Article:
Universities are very well placed to employ students in flexible ways, but often we assume that these will be in fairly low skill jobs in our shops, bars and residences. In exploring what digital, library and IT jobs there may be on campus we have opened up a variety of roles and reaped the benefit of a vibrant new group of staff with new ideas for our organisation. Our students are amongst some of the best and brightest in the world. We are really lucky to have a pool of such talent and creativity available to us.
The work we have done in Information Services at Edinburgh is easily transferable to other institutions and there is a sector imperative now to build and grow talent in IT organisations. The competition for new graduates is fierce and the investment in students now yields return for the future. Students bring a new diversity to our workforce and contribute to a change in workplace culture enhancing our ways of working across intergenerational teams.
Some of our key learnings and tips are:
· Be targeted: writing tailored communications for different audiences is time-consuming, but really effective.
· Be distinctive: with so many opportunities out there, be clear about what makes your organisation different.
· Get face-to-face: digital works but students really value chatting to employers on campus.
· First impressions count: students are sensitive to image and want to work for organisations that wear their ‘inclusivity-heart’ on their sleeve, so your reps on campus should reflect this.
· Students listen to students: peer word of mouth is a powerful tool, encourage your student ambassadors to tell their friends!
We nominated Dominique for this award and she won.
Dominique Green is a PhD student at University of Edinburgh. She is a data scientist and a tutor in quantitative methods. She also works one day per week as Equality and Diversity Intern in the University’s Information Services. Over three years Dominique has made an amazing impact on the institution. Her expertise has helped us to address the challenges we face as a large tech employer, to support women in our workplace and to change and develop policy. Her work has developed our organisation, improved and celebrated the experience of women in STEM and contributed to a cultural shift towards ‘openness to diversity’. Her own passion for the topic and expertise in theory grounded in data inspired us to adopt an intersectional approach to promoting equality, diversity and inclusion in our workplace and has pushed us to go beyond anecdote and use data-based decision making to really address some entrenched structural issues.
Since the beginning of her internship Dominique has helped us to understand the link between diversity in our workplace and improved services for staff and students. She has also helped us to understand the data we have about our organisation and the management decisions we can make as a result. After analysing the data from our 2015 gender equality survey, Dominique produced a SMART plan of strategic management actions for 1,3 and 5 years to get us to a more diverse and inclusive workplace (plan attached below).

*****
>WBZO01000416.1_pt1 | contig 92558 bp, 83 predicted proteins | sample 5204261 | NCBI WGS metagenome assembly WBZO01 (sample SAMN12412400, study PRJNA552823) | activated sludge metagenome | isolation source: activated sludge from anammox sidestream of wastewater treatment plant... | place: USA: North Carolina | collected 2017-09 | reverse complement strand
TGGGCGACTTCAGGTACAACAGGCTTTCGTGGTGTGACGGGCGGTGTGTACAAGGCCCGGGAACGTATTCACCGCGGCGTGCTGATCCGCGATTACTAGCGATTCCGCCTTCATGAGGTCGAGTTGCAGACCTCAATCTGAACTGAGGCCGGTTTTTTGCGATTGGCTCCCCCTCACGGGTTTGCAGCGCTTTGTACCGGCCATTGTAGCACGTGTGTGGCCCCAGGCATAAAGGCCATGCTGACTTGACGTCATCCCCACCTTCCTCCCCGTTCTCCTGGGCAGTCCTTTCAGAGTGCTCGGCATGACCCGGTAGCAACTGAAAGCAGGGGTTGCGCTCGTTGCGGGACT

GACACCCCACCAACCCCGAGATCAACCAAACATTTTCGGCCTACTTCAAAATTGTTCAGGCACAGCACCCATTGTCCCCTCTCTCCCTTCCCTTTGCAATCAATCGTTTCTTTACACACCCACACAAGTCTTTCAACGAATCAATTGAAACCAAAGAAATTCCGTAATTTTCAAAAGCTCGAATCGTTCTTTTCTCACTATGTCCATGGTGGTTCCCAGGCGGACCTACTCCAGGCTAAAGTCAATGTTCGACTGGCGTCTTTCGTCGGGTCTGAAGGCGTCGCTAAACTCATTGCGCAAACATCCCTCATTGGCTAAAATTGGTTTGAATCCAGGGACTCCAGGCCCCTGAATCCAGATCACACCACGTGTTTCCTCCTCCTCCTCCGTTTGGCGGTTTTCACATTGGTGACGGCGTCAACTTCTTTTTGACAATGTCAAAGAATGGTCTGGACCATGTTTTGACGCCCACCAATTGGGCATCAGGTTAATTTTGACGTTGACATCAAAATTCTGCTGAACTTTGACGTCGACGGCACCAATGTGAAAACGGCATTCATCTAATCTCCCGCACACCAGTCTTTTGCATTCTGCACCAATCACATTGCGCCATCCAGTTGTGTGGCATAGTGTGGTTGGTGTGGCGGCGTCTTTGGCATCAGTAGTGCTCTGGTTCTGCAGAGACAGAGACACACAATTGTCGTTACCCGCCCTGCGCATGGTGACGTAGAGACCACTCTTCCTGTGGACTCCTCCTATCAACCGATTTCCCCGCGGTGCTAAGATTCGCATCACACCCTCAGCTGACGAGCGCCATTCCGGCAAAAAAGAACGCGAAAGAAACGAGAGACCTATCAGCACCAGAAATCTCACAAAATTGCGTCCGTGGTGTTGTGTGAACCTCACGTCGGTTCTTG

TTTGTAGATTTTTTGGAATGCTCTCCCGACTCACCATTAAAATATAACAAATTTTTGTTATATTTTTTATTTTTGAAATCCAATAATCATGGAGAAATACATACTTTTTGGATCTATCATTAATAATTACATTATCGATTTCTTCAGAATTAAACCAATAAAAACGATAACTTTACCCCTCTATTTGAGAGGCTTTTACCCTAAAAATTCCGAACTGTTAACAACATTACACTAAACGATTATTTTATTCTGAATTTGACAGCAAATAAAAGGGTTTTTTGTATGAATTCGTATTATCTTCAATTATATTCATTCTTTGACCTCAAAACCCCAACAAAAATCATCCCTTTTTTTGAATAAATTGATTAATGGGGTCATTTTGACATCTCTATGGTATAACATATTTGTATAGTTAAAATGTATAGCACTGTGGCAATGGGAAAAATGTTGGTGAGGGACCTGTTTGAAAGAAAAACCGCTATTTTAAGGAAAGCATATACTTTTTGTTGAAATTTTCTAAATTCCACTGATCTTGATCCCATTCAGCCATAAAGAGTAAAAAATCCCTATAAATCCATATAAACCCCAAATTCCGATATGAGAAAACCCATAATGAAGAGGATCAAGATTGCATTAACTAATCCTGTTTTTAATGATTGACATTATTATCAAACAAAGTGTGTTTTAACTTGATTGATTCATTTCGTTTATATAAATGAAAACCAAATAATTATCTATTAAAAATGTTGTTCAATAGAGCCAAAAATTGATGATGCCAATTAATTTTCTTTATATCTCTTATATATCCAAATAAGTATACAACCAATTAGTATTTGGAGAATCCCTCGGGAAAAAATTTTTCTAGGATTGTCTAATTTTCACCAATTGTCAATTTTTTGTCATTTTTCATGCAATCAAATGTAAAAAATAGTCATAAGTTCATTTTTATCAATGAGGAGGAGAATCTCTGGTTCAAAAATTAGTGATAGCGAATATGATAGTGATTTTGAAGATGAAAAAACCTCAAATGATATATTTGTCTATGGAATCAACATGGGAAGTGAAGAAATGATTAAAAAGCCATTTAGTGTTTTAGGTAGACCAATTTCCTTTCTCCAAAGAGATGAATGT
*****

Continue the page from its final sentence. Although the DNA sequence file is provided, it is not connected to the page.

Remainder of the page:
Her recommendations were accepted by senior management and integrated into departmental plans and reporting dashboards. She has organised an innovative programme of activities to engage staff across the organisation ( c500 staff have attended these events). She has liaised with academic experts, third sector groups, charities and consultants to put together a staff development programme of 20 training and discussion events which enables colleagues to engage with new ideas and thinking about how we experience our workplace and how we design our services. She has also become to go-to expert for advice on how to ensure that our work has real impact.
Dominique’s work in partnership with University of Edinburgh Information Services has had short and long-term impact on the Edinburgh University student population and for the wider community of university staff. She has ensured that we are accountable and transparent in the ways in which we consider diversity in the organisation and understand the experience of women in STEM. The profile of women across grades has changed significantly with significantly more women now in roles at UoE Grades 9 and 10. She has pushed our services consider equality and diversity in their design and encouraged us to welcome students from all across the university as change agents in our organisation. More than 50% of staff have undertaken equality and diversity training. We now employ more than 100 students with us as interns, placements and apprentices. As a student herself Dominique has been uniquely placed to help us understand how to be an inclusive STEM workplace, and the value of this partnership working between institution and student has been seen across the organisation.